Using a microfiber cloth helps to prevent unwanted pile deposits on the lens. After you wipe the lens with a damp cloth, take a dry one with you to wipe it again. Using a hair dryer at a low temperature will also help evaporate moisture from the lens. Do not leave the lens in the sun to dry. This may cause other problems.

Store the lenses in a dry silica gel box.

Keep lenses in a sealed box. Of course, leaving all your equipment in the camera bag is convenient, but there it will be exposed to moisture. Silica gel will help absorb any residual moisture in the box. Small silica gel sachets are often found in consumer products, but this amount is not enough to be significant. Silica gel is better to buy separately in a store or online, in large quantities. It is convenient to use a type of gel that can be used more than once. After absorbing moisture, it changes color from blue to orange. Then it can be dried by placing it in the microwave for several minutes at medium power.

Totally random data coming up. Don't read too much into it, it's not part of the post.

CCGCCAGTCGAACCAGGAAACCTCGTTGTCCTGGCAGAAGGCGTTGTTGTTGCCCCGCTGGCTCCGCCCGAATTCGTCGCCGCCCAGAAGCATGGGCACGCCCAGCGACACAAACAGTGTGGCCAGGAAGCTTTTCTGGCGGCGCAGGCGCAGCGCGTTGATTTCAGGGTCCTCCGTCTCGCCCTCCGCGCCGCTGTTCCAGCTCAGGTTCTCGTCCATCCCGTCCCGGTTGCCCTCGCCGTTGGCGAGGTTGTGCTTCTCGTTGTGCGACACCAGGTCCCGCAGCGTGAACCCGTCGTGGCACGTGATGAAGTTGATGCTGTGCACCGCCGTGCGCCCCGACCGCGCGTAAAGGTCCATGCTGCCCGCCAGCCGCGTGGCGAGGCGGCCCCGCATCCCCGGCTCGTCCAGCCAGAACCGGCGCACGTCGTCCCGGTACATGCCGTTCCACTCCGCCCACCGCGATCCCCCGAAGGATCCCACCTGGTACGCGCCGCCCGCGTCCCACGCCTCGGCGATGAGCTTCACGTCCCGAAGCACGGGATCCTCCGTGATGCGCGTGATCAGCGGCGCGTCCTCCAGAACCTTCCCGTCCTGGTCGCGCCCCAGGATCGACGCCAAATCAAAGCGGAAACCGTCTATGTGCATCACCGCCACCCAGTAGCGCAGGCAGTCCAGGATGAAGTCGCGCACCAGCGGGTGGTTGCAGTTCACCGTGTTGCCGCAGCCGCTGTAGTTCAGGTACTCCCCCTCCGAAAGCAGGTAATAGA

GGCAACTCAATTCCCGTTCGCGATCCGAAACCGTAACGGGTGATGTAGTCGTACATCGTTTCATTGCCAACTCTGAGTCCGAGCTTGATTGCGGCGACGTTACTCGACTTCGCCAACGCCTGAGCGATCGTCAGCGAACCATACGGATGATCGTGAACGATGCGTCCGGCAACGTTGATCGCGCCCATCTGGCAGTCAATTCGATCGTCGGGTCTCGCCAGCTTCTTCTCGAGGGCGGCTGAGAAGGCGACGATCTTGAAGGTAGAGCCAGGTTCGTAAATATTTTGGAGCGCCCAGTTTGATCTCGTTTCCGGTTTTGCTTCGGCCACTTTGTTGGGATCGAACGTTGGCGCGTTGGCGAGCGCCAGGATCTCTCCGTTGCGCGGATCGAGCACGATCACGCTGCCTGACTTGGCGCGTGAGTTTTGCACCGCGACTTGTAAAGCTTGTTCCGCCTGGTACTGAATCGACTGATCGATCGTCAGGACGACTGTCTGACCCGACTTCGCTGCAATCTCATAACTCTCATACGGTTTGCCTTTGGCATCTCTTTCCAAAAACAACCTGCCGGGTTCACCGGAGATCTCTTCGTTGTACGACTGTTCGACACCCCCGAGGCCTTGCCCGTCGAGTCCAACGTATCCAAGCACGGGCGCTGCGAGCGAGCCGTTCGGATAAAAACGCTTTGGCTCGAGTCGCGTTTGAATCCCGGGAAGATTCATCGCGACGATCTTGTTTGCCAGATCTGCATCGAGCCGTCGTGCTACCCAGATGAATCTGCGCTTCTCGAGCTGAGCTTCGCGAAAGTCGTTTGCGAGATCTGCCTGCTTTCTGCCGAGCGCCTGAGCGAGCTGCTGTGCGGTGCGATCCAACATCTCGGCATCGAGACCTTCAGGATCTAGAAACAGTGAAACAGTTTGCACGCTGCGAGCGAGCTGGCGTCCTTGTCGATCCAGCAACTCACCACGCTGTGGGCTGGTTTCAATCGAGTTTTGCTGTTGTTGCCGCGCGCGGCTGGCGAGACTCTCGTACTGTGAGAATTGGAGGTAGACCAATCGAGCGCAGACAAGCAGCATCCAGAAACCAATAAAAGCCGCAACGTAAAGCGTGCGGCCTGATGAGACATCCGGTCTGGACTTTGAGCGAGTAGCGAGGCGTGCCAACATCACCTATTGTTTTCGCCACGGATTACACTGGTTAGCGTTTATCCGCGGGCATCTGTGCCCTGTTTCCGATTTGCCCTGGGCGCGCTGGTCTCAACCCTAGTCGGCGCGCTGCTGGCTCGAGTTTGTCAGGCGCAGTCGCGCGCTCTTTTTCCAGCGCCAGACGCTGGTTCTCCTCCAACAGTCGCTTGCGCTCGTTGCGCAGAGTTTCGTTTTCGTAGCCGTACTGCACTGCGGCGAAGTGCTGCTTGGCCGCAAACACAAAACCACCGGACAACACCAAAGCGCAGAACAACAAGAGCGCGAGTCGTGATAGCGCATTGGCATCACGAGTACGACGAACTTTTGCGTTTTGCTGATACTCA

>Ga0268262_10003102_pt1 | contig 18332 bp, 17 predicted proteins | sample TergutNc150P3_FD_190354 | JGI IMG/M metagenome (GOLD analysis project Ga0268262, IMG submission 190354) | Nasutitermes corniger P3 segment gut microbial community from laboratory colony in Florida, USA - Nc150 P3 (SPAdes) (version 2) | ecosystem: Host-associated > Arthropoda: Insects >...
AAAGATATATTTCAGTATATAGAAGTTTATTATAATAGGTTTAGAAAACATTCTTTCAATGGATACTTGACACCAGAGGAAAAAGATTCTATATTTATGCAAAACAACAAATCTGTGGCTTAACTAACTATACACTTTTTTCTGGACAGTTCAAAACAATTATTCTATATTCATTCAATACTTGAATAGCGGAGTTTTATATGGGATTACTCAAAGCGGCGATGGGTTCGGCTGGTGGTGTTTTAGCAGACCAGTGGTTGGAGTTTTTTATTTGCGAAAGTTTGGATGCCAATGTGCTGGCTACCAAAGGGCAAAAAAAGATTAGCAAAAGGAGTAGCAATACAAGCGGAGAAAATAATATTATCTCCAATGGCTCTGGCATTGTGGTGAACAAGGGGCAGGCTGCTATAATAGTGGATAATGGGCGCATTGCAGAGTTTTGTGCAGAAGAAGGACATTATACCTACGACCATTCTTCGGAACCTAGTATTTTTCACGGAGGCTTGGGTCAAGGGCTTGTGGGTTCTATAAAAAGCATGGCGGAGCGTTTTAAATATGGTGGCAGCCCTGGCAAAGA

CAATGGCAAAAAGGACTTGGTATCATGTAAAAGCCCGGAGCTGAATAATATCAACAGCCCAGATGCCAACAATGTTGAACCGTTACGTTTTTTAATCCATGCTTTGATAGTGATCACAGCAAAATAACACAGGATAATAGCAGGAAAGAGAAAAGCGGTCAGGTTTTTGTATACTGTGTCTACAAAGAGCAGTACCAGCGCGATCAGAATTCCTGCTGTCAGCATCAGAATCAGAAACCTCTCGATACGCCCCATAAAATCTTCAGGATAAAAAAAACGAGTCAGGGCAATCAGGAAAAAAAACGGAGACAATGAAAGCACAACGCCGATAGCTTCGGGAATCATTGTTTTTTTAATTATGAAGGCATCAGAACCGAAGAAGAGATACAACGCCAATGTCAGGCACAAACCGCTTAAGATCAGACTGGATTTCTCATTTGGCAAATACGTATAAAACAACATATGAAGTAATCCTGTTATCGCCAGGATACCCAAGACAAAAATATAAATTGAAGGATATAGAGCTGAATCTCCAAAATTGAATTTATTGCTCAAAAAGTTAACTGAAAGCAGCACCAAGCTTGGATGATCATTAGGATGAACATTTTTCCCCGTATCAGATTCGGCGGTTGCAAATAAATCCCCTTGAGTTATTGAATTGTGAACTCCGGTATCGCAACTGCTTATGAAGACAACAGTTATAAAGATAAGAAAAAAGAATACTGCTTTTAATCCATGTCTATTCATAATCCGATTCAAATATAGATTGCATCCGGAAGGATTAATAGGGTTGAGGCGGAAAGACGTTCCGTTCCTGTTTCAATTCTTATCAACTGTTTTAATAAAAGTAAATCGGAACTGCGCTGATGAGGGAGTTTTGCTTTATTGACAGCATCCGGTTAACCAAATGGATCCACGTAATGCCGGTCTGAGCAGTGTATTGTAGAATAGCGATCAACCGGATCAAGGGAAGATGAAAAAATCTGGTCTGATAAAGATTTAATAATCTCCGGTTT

Moist and dry silica gel

A silica gel cup placed in an old or worn out pair of socks with a knot tied to it will help keep your equipment dry in a box. Make sure there are no holes in the toe.

For careful storage of lenses, food storage boxes with good seals will be useful. Dry the silica gel from time to time in the microwave. A more expensive and reliable option is shockproof sealed cases .

OffRoad ORT Dry 912 airtight box for small accessories orange 220x135x120 mm

OffRoad ORT Dry 912 (orange) is a small sealed case. Made of high quality plastic ABC with IP-67 protection class. Designed to protect various equipment from dust, moisture, shock during transportation and storage. The case has special eyes for fillings or small locks